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We are Easter people

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"Do not abandon yourselves to despair. We are Easter people and Alleluia is our song." St. John Paul II

Alleluia is our song. But do we dare sing it? Last year, our churches were closed for Easter. We thought it was all a temporary blip. In reality, it was just the beginning of a yearlong odyssey that has palpably changed the demeanor of the world.

We have become angry people. We have become suspicious people. We are no doubt weary people, worn down by the burdens of our times. Collectively, it seems, we have forgotten that we are Easter people.

Alleluia means "praise the Lord." Can we do that? Do we do that? Do we dare to do that? I have found that noting beauty, goodness and truth these days is met with outrage. We are discouraged from taking time to praise the Lord in all things. Instead, we are supposed to be angry all the time, wary of the motives of our neighbors, keeping each other safely several arms’ distances away. Increasingly, a person who wants to live as an Easter person will find the world hostile to the message. Increasingly, the world chooses to stew in despair. The world wants to be afraid. The Easter people want to trust in the Lord.

God wants to offer mercy to the broken, fearful world. Because of mercy, there is reason for a hearty Alleluia. As the Easter season begins and we look to Divine Mercy Sunday, we grow in a deeper understanding that because of Christ’s great sacrifice, we have been extended glorious mercy. Because of the resurrection, we have a real, enduring reason for rejoicing.

"Do not be afraid. Open wide the doors for Christ." St. John Paul II

We can live curled up in fear, hands tightly clenched, wary of our neighbor and angry at the world, or we can throw open the doors of our hearts and let love prevail. The church offers us all we need to proceed in love. (And yes, I am aware that the people of the church are flawed. The Holy Spirit can work with flawed people, so read on.)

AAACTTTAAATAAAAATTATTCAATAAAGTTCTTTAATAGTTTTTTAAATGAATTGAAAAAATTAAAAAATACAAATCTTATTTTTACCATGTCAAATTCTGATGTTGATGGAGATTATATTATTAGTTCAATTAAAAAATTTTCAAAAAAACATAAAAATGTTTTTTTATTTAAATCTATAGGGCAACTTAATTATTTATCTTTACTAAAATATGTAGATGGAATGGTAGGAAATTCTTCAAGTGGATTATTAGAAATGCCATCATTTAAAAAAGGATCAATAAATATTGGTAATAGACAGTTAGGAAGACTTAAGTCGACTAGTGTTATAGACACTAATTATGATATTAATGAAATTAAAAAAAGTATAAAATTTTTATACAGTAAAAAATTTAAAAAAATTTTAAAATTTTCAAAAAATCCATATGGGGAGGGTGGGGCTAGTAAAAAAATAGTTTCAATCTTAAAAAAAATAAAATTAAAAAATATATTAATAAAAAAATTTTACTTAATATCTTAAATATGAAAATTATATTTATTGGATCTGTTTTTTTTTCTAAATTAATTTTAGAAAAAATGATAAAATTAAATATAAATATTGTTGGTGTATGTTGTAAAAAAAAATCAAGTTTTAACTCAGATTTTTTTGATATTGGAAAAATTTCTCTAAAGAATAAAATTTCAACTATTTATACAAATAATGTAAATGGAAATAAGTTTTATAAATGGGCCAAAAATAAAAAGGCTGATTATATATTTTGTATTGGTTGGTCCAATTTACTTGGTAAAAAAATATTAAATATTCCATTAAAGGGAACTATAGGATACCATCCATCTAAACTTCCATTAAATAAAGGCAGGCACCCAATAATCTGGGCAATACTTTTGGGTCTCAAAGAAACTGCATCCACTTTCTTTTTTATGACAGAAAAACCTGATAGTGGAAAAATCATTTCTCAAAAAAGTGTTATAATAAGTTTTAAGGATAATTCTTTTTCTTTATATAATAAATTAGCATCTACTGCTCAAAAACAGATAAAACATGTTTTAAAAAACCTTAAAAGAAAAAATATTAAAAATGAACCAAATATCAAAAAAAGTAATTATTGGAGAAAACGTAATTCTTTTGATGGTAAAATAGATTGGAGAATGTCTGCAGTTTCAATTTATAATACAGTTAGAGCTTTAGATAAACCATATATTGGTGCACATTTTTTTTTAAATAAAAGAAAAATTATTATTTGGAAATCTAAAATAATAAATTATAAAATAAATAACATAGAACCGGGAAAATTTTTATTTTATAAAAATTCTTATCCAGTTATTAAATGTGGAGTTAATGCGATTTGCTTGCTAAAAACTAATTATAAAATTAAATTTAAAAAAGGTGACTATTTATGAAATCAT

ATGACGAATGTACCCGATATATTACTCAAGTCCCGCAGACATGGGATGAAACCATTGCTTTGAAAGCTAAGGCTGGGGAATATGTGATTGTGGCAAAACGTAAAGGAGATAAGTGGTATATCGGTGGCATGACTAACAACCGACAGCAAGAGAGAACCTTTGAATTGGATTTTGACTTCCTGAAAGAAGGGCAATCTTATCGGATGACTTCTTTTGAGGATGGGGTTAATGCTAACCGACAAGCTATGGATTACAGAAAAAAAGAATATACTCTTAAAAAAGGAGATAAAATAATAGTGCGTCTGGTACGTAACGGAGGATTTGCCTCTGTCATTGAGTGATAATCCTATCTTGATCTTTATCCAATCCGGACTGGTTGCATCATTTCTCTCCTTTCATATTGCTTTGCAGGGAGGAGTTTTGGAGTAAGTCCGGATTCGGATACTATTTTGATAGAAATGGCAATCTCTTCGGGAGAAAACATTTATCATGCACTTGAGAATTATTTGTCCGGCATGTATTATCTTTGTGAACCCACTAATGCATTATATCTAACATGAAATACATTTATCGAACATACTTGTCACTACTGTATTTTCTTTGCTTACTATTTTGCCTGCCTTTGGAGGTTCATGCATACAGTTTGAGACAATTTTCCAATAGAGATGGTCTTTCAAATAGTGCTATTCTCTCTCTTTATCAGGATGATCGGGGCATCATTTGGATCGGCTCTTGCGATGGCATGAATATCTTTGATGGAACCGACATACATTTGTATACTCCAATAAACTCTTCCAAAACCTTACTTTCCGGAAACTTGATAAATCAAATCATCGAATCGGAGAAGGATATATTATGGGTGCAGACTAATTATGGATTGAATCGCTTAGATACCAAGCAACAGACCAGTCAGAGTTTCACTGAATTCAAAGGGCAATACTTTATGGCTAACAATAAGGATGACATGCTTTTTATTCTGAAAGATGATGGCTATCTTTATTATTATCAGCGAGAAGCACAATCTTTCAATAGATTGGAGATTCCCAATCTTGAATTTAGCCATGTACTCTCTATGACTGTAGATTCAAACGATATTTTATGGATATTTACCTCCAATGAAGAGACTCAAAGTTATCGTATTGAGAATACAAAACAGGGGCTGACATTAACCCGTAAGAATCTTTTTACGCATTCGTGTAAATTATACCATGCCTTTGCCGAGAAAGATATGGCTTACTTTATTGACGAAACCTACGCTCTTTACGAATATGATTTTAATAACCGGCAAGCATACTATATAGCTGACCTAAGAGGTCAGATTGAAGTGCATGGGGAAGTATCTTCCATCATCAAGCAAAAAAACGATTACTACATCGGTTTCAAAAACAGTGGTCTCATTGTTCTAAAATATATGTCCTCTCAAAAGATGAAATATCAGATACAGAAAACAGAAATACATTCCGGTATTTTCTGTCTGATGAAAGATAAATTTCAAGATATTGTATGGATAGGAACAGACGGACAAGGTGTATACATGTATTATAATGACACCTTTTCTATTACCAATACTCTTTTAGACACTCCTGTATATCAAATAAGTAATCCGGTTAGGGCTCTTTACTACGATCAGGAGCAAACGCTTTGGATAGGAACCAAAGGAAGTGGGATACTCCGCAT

We need confession and we need Communion. And the time is now.

Sin is a breach of relationship with God and with other people. It’s also an injury to ourselves. When we sin, we distort God’s vision for who we are intended to be. We were created for goodness and holiness. We were created to be close to God. Sin puts distance between us and God. And then it distorts the way we think about ourselves so that our internal conversation is very vulnerable to the lies of the devil. We believe the worst about ourselves; we believe the worst about each other.

Carrying the burden of sin makes us less able to lean into the Christian life fully. It makes us less open to grace (or cut off entirely from grace). Grace is what enables us to do what God intends us to do. When we cut off the grace, we create a breach with God and we also create a breach with other members of the community.

When we cut ourselves off from God, we begin to suffocate. Our human, Christian relationships die. We become angry and resentful and suspicious of one another.

Confession is about both forgiveness and conversion. It is about the real and free grace of forgiveness, but it’s also about changing our ways, amending our lives, avoiding the near occasion of sin — it’s about true conversion.

It’s about changing, about beginning again. And who among us doesn’t really need a new beginning right about now?

This is our time! It’s time for Christ’s infinite mercy. It’s time to kneel before the throne of grace and hear the beautiful words of absolution. And then it’s time to go forth, strengthened by the grace of holy communion, to do actual good in a broken world. It’s time to celebrate and pursue beauty, goodness and truth — not to be shamed for it. It’s time to live as if we truly trust Jesus, as if we know that we belong to him and he loves us dearly and the gates of hell will not prevail because of just that truth.

"Those who sincerely say ‘Jesus, I trust in You’ will find comfort in all their anxieties and fears. There is nothing more man needs than Divine Mercy — that love which is benevolent, which is compassionate, which raises man above his weakness to the infinite heights to the holiness of God." St. John Paul II

Foss, whose website is takeupandread.org, writes from Connecticut. 

© Arlington Catholic Herald 2021

@elizabethfoss